The problem is HFT is based on a lie.

High-frequency traders send out tens of millions, if not billions, of orders to exchanges that are never meant to be executed. They are fake orders designed to dump manipulative information onto the nation's exchanges.

And while other market participants are not actually forced to adjust their bids and offers or engage in any of these trades, allowing access to the exchanges to manipulate anybody in any way is something that ought to be outlawed.

Exploiting an Unfair Advantage

In the HFT world it's all about speed. Without it, HFT wouldn't be possible.

There's nothing wrong with employing external innovations that speed up computers or the time it takes for information to get from one server to another. But HFT takes it to an entirely different level.

As I write this, chains of fixed microwave towers are being erected to send market data and orders between New York and Chicago because electromagnetic radiation travels only 2/3 as fast in glass fibers as it does through the air. The towers were designed and are being built by a pair of HFT entrepreneurs who already have HFT customers lined up.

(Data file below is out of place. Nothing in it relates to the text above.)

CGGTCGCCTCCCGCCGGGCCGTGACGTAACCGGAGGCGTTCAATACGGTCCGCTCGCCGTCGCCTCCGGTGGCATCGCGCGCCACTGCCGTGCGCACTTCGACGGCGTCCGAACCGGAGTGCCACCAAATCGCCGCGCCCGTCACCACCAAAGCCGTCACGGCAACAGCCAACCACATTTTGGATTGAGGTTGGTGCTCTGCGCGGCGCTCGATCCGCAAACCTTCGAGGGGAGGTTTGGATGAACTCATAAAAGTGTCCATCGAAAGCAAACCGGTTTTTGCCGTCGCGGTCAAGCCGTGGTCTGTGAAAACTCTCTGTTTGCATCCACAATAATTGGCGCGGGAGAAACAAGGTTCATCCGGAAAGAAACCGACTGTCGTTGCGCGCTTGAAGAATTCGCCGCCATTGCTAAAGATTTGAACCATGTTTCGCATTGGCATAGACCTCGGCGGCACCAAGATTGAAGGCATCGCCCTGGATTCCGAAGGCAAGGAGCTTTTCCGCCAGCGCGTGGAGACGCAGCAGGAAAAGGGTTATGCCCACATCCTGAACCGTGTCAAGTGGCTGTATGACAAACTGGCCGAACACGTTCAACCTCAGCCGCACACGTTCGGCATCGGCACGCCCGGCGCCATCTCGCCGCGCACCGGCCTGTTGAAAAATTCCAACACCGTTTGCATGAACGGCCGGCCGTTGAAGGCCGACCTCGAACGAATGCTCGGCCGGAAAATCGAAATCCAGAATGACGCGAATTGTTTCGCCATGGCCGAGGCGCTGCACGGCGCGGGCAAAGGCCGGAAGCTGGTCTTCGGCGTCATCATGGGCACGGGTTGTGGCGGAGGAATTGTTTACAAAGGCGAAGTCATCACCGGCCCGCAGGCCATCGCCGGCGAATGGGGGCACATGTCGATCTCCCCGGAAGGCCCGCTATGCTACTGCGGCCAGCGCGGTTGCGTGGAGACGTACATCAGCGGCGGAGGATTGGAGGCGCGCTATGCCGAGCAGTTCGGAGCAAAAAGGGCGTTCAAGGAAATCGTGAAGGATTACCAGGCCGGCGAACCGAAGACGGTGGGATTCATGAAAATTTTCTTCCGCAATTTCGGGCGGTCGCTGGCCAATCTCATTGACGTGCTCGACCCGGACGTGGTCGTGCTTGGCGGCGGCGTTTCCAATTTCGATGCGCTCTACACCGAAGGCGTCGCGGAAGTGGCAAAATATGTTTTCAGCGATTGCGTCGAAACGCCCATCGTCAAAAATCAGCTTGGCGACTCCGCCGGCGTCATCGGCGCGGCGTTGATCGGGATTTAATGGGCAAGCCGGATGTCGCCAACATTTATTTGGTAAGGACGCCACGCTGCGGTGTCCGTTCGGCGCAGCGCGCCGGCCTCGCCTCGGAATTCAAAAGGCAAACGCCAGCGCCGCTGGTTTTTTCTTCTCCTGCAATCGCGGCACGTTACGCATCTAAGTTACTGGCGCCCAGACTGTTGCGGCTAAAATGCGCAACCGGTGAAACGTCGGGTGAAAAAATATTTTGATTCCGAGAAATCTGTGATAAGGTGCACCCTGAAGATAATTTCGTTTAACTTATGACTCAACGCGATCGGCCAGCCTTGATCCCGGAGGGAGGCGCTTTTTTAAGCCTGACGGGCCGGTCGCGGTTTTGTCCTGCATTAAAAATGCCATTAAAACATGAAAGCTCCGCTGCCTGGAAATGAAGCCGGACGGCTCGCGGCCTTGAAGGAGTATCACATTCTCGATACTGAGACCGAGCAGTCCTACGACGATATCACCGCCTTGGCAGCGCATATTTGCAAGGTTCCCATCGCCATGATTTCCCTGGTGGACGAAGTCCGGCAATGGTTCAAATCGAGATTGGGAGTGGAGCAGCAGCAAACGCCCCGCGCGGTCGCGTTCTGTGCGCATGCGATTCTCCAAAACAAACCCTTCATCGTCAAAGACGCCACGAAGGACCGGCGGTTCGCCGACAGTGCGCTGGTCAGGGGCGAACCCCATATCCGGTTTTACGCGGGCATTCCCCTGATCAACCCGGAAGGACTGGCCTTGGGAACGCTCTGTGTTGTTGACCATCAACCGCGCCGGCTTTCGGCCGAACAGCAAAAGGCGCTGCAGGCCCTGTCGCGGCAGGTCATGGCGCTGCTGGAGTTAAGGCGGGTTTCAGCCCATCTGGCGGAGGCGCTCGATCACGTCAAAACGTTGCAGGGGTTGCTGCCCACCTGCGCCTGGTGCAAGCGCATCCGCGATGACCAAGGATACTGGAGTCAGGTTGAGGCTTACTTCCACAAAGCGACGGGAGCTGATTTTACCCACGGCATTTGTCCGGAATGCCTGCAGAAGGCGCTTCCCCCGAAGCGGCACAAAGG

And as soon as this winter passes, Hibernia Atlantic's Project Express will be dropping a more direct new generation transmission cable across the Atlantic so data and trade executions can travel faster between New York and London.

The new cable will reduce the 30 milliseconds travel time it takes now by only a few milliseconds, but space has already been leased to the only takers, the HFT crowd.

It may be unfair that some players are able to pay for a speed advantage by employing new technologies, but it's certainly not illegal.

What should be illegal, and is an abomination, is that the SEC allows exchanges to serve high frequency traders by leasing them co-location space next to the exchange's servers.

Not everyone can afford that access. But because it can be bought, HFT players have a significant speed advantage over everybody else who expects the SEC and the nation's regulated exchanges to guarantee equal access to get data and place trades.

Trust Me, It's Not About Liquidity

The HFT crowd argues that they act as market-makers and add liquidity wherever they practice their trades and both markets and investors are better served by their activity.

That's absolute nonsense.

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The Truth About High Frequency Trading and The Coming Market Crash

According to high-frequency traders and their backers, the super-fast, computer-driven stock trading desks that employ HFT are a benefit to investors and exchanges here in the U.S. and wherever they ply their trades.